But I've also learned that I am never so much myself as when I'm somewhere I've never been before. So much of our lives is necessarily spent in the habitual, the familiar: wake, work, eat, sleep. Wash the dishes. Laugh with friends. Worry about money or a wayward child. When I'm somewhere new, somewhere else, habits necessarily fall away -- I'm still eating but it's different foods, sleeping, but in strange beds -- and eventually the stresses and worries do as well. (Brooding about something my boss said becomes much less urgent when I'm in an Italian train station wrestling with a ticket machine that has apparently decided I won't be on the next train to Rome after all.)
Without the pinch of routine, you not only recognize what's really you, you expand to be even more of yourself. Strange places, strange people, the challenges of navigation, all push at you. And you push back.
Journeys are the midwives of thought. Few places are more conducive to internal conversations than a moving plane, ship or train. There is an almost quaint correlation between what is in front of our eyes and the thoughts we are able to have in our heads: large thoughts at times requiring large views, new thoughts new places. Introspective reflections which are liable to stall are helped along by the flow of the landscape. The mind may be reluctant to think properly when thinking is all it is supposed to do.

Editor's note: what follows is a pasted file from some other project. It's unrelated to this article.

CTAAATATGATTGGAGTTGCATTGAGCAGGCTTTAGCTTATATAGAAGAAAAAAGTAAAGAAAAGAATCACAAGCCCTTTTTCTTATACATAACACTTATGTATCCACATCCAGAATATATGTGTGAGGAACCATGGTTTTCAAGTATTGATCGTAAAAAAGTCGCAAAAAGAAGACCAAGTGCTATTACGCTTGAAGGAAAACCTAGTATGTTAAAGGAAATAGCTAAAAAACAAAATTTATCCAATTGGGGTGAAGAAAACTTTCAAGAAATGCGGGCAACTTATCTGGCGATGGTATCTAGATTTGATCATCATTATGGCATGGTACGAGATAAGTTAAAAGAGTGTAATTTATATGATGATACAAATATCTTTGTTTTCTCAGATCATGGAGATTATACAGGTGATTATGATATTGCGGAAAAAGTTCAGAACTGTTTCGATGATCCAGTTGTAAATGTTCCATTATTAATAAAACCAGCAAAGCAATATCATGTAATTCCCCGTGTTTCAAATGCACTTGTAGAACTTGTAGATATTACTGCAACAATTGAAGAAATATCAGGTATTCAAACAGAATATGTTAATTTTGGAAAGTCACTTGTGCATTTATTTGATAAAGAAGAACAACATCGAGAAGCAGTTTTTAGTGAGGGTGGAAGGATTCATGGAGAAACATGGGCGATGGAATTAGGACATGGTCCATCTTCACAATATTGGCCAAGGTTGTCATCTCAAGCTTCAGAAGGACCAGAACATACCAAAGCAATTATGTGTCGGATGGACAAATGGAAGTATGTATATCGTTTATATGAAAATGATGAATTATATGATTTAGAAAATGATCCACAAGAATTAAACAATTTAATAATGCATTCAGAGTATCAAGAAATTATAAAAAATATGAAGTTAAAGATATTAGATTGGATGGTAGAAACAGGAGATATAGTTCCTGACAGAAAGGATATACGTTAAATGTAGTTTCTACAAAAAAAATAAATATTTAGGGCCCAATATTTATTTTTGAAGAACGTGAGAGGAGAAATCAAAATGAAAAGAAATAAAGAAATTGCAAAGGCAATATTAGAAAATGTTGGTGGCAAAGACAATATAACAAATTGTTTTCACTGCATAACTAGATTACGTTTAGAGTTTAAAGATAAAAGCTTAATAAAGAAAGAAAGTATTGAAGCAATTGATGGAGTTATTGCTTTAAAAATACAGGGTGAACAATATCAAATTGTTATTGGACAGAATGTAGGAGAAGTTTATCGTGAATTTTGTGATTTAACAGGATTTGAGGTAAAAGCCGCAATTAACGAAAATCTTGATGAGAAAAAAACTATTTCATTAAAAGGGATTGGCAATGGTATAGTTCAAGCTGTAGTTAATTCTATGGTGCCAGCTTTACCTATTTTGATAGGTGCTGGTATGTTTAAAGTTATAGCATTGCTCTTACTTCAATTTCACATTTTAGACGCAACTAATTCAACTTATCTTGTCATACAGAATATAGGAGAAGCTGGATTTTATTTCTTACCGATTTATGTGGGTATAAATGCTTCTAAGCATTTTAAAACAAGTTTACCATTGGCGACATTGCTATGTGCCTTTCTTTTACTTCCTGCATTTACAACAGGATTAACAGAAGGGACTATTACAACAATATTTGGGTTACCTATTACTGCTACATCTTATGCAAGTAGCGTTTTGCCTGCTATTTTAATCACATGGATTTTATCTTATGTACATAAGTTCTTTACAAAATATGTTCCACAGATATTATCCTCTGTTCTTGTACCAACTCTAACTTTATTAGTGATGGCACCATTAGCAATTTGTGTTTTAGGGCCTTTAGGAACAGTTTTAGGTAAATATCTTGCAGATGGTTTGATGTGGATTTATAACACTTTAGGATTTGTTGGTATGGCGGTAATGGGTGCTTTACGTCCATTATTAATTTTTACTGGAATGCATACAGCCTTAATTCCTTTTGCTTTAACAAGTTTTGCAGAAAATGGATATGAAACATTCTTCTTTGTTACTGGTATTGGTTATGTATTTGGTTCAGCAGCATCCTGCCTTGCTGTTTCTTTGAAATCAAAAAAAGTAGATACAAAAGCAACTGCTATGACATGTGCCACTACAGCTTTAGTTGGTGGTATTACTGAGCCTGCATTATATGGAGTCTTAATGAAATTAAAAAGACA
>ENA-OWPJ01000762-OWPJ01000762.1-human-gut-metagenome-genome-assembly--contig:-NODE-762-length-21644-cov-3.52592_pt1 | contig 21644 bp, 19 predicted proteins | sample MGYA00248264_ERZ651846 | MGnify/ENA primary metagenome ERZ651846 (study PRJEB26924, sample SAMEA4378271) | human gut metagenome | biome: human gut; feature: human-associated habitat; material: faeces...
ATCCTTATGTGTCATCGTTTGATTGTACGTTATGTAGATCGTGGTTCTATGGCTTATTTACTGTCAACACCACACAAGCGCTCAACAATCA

At the end of hours of train-dreaming, we may feel we have been returned to ourselves - that is, brought back into contact with emotions and ideas of importance to us. It is not necessarily at home that we best encounter our true selves. The furniture insists that we cannot change because it does not; the domestic setting keeps us tethered to the person we are in ordinary life, but who may not be who we essentially are.
--Alain de Botton, The Art of Travel